Israel’s grip on the Palestinian economy amounts to business as usual. Palestinians carry shekels in their pockets, and most of what they buy with the Israeli currency comes from Israel, which is said to account for at least 80% of foreign trade with the occupied territories. That is a dependence that goes unremarked until something untoward comes along, such as the recent Palestinian effort to gain recognition as a state. Condemned as a “unilateral” move by Prime Minister Benjamin Netanyahu, the statehood bid prompted his government to withhold the customs and other taxes it routinely collects for the Palestinian Authority under the terms of the Oslo Accords. (Israel has done so in the past to express displeasure at Palestinian developments, including in 2006 when Hamas won a majority of the seats in the Palestinian legislature and, earlier this year, when Fatah and Hamas heated up their reconciliation.) Noting the lack of legal basis for the action, Haaretz calls it “tantamount to stealing.” In practical terms, however, the $100 million Israel has held back since UNESCO voted in Palestine endangered the paychecks for some 150,000 Palestinian government employees, salaries that support about a third of the population. (Israeli hardliners have alleged that the funds would go to house Palestinian prisoners recently released in exchange for the Israeli soldier Gilad Shalit.)
On Wednesday, after intense lobbying by Western governments, Netanyahu’s government voted to finally release the funds for October and November. But officials also threatened to withhold funds in the future and, as always, the latest delay has had its effect. Nearly half of the Palestinian Authority employees live in the Gaza Strip, where the impact is compounded by the especially peculiar norms of economic life there. In the coastal enclave, Israel’s grip on the local economy sometimes looks like a stranglehold. The Jewish State says it no longer occupies Gaza, having dismantled its settlements and pulled out its troops in 2005. But it continues to control the Strip’s boundaries on three sides, enforcing for three years what critics describe as an economic “siege” on the 1.5 million residents after the militant Islamists of Hamas took full control there and captured the soldier Gilad Shalit.
(PHOTOS: The tunnel economy of Gaza.)
After the 2010 flotilla fiasco, Israel was persuaded to loosen up. The best measure of the extent to which it has is the count of trucks allowed to cross into Gaza carrying goods. This autumn, the number was running at 160 per day. That’s double the number of a year ago but still far below the 1,000 a day that the Israeli-Palestinian Aix Group reckons would constitute “normal economic activity.”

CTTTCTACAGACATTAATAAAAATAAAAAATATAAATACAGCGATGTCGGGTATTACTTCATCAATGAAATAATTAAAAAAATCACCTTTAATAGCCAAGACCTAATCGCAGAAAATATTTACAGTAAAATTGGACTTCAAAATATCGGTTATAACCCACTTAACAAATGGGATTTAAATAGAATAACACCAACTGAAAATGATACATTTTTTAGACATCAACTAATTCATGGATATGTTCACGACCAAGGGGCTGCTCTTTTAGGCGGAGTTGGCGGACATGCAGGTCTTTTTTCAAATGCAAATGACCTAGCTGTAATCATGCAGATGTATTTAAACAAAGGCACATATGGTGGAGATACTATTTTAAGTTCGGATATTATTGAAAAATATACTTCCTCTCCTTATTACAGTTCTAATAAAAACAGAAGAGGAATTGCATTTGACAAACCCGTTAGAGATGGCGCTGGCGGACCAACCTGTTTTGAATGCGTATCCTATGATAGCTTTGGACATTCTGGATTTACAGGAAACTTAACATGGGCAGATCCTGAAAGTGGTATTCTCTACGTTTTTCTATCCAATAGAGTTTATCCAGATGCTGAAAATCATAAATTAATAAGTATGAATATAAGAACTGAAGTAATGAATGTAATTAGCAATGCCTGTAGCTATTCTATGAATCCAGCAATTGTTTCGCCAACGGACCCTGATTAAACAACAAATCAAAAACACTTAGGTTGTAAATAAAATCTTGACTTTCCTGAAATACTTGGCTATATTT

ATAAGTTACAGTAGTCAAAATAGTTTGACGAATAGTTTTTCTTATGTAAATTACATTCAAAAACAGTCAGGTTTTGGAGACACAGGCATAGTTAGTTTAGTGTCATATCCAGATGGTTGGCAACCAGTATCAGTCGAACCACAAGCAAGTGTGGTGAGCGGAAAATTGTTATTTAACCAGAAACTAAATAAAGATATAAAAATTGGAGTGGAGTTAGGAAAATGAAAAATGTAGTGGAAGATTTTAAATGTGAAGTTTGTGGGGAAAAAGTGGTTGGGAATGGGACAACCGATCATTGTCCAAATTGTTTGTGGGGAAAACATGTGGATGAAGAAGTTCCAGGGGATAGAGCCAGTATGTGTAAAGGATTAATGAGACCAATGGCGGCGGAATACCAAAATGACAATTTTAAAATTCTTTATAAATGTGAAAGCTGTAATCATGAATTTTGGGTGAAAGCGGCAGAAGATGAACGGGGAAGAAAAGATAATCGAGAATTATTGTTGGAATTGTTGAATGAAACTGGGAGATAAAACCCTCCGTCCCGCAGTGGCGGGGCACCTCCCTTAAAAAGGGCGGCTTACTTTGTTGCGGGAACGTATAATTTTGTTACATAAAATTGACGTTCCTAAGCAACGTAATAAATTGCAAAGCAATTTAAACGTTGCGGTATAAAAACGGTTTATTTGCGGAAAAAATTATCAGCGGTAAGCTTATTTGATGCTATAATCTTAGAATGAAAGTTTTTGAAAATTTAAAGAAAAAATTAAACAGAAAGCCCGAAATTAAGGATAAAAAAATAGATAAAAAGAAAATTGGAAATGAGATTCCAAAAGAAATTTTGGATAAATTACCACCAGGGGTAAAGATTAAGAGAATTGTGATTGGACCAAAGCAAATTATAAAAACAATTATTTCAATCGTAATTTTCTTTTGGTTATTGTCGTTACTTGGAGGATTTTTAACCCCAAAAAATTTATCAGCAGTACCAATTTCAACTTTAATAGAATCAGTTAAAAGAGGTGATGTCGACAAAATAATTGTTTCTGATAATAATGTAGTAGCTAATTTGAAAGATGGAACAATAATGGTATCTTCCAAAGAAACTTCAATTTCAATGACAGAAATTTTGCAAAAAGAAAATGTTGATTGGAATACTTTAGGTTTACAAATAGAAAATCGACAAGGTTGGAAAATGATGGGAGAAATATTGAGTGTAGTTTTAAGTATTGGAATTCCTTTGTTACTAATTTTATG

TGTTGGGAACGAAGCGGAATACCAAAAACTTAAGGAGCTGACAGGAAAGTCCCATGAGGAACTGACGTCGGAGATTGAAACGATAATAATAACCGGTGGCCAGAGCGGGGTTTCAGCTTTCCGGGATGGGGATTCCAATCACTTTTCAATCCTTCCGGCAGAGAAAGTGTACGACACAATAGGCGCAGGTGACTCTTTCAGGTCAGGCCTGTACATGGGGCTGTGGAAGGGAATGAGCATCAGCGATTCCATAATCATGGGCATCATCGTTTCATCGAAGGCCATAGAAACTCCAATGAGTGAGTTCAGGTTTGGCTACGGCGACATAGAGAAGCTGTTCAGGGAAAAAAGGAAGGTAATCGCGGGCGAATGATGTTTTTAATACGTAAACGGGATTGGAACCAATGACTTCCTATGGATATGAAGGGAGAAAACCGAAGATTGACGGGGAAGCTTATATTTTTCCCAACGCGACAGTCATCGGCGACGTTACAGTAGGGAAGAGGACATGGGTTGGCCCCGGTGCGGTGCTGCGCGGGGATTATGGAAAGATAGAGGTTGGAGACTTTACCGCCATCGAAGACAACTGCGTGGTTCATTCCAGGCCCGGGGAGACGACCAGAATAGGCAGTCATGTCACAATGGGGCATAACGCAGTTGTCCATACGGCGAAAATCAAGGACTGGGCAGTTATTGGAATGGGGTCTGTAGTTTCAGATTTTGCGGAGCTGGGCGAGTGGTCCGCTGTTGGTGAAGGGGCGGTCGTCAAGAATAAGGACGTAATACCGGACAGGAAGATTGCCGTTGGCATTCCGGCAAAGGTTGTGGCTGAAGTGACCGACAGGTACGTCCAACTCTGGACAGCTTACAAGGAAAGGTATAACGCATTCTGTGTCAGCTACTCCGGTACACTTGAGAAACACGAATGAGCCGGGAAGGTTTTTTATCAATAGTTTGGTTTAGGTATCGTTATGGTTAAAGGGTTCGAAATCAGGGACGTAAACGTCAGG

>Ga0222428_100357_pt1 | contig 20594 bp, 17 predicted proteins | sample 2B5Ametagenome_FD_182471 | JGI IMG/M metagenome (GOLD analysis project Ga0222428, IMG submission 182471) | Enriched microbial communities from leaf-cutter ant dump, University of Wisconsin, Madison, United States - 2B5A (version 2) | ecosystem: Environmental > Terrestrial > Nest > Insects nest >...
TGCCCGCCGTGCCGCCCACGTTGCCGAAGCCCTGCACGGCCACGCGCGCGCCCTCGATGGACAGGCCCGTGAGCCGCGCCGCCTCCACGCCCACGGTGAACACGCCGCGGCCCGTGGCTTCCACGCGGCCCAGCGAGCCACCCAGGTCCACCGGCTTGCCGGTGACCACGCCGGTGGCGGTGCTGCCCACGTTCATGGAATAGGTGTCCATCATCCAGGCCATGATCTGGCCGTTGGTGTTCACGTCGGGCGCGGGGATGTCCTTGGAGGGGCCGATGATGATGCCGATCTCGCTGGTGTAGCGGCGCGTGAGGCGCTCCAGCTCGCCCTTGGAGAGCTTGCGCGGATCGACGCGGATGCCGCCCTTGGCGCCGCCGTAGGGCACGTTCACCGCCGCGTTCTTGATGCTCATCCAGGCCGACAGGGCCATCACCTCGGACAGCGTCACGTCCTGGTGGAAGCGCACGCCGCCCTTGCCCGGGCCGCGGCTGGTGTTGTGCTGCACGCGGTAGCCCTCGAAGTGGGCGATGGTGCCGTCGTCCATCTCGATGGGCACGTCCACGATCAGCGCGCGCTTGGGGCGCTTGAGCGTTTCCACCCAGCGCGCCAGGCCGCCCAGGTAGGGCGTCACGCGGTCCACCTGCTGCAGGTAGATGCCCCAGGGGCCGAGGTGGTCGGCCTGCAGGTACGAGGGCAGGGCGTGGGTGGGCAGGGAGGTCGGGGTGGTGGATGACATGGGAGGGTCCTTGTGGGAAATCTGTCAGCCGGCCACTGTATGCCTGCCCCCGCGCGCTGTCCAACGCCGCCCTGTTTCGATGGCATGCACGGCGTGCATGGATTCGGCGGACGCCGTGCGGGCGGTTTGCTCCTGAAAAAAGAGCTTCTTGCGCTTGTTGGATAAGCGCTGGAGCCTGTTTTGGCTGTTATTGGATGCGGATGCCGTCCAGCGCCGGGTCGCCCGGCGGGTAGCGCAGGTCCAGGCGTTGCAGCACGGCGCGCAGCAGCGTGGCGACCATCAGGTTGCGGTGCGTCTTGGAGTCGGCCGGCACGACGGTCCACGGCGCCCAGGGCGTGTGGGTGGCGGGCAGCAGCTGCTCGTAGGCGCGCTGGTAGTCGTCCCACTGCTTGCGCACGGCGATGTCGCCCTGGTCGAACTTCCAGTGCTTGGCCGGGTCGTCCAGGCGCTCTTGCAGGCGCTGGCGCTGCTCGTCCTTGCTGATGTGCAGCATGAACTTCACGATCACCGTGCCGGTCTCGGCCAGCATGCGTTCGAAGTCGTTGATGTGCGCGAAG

The truly telling stat, however, is how many truckloads of goods are allowed out. By all accounts, the only hope for creating a sustainable Palestinian economy lay in a huge flow of exports. Famously crowded Gaza actually has a fair number of truck farms, and long shipped more than 80% of its vegetables and fruits to Israel and the West Bank. Israel agreed to continue that arrangement after pulling out its troops, negotiating an agreement in 2005 that would permit 400 trucks each day to leave Gaza. As the World Bank’s Nigel Roberts put it at the time, perhaps a bit hopefully: “I think the government of Israel understands perfectly well, securing Israel does not mean an impoverished, angry and bitter neighbor. History shows that while prosperity does not guarantee peace, rapid impoverishment guarantees violence.”
How many trucks went out? All told, 290– during the growing season that lasted from November 2010 to May 2011. That’s one-percent of the quota, and all were bound for Europe, including the two trucks of strawberries that went out this week. The other 99 percent may not be what Ghassan Kanafani had in mind when he wrote “The Land of Sad Oranges,” but the absence it describes brings into focus the part of this conflict that rarely makes headline but defines everyday life for the four million people under occupation. Sari Bashi, the Israeli activist who runs the Gisha advocacy group, says it also illustrates the Israeli military’s determination to isolate Gaza from the West Bank, a policy of enforced separation that goes back to the 1990s, predating the statehood bid, the siege and even the terrifying violence of the Second Intifada, when crossing points frequently came under attack.
“It is not clear how preventing producers in Gaza from selling eggplants, school desks, and oranges to the West Bank enhances Israeli security,” Bashi says, “but the ban is clearly harming Palestinians trying to engage in productive, dignified work.”